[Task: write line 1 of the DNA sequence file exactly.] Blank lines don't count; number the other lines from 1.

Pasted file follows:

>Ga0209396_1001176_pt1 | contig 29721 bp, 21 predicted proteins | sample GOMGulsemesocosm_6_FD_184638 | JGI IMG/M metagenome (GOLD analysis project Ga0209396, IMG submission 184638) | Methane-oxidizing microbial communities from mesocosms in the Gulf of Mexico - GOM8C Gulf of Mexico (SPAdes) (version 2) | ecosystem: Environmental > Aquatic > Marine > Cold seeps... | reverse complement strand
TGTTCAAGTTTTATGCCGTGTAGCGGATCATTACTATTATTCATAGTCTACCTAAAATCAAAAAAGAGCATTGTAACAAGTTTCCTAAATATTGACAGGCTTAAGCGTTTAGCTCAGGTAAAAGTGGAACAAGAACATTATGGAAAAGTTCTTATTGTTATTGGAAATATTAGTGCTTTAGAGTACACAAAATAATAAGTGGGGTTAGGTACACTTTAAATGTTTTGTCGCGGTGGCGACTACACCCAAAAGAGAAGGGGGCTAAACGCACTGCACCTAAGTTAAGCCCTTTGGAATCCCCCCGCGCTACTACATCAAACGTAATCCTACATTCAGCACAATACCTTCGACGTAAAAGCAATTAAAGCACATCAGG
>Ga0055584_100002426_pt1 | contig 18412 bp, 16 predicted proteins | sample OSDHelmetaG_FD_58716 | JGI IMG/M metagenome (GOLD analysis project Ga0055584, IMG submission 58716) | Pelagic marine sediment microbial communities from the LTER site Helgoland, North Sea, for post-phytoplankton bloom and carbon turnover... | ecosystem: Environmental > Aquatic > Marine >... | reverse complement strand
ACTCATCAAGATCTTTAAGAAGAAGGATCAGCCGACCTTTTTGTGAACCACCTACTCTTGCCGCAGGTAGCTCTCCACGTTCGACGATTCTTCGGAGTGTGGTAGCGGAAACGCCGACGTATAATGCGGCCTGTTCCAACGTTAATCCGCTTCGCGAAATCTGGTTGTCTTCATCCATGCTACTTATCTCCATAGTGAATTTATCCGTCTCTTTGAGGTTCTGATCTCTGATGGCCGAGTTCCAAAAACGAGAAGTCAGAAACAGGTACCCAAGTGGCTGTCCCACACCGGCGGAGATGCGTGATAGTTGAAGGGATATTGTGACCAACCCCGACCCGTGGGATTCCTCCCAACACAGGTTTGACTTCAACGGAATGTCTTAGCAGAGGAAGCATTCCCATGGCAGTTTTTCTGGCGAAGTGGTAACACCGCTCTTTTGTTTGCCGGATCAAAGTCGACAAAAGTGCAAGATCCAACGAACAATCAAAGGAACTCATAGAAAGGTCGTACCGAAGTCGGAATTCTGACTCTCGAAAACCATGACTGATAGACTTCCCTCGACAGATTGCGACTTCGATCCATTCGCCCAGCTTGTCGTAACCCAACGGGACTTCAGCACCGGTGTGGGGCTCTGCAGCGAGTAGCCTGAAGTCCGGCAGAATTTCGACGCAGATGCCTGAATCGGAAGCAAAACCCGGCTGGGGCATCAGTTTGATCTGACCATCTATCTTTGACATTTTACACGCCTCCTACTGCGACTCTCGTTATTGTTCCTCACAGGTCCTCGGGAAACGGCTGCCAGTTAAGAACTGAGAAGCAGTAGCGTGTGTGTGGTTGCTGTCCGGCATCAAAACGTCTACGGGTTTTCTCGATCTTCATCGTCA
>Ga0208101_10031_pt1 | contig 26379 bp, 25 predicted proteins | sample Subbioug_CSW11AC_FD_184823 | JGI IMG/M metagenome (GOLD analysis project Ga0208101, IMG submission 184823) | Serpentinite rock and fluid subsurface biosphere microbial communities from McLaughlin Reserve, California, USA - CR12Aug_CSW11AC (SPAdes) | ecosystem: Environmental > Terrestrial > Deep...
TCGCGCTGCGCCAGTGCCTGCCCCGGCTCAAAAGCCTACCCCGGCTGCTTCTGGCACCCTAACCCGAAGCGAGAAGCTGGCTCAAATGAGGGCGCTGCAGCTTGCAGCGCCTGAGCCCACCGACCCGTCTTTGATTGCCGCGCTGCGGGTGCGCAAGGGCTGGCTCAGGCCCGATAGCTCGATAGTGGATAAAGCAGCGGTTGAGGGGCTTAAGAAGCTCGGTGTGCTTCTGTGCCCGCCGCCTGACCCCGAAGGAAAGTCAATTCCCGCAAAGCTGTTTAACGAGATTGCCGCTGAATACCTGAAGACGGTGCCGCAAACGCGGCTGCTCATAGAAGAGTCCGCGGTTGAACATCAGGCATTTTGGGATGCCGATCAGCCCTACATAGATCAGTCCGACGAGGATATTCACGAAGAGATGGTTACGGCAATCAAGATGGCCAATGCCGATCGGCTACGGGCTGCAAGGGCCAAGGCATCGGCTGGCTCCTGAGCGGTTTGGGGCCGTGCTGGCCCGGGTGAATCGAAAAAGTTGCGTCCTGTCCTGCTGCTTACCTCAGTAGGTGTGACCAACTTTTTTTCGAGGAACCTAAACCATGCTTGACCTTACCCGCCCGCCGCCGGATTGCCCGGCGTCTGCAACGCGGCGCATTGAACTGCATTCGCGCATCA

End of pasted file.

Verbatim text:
>Ga0209396_1001176_pt1 | contig 29721 bp, 21 predicted proteins | sample GOMGulsemesocosm_6_FD_184638 | JGI IMG/M metagenome (GOLD analysis project Ga0209396, IMG submission 184638) | Methane-oxidizing microbial communities from mesocosms in the Gulf of Mexico - GOM8C Gulf of Mexico (SPAdes) (version 2) | ecosystem: Environmental > Aquatic > Marine > Cold seeps... | reverse complement strand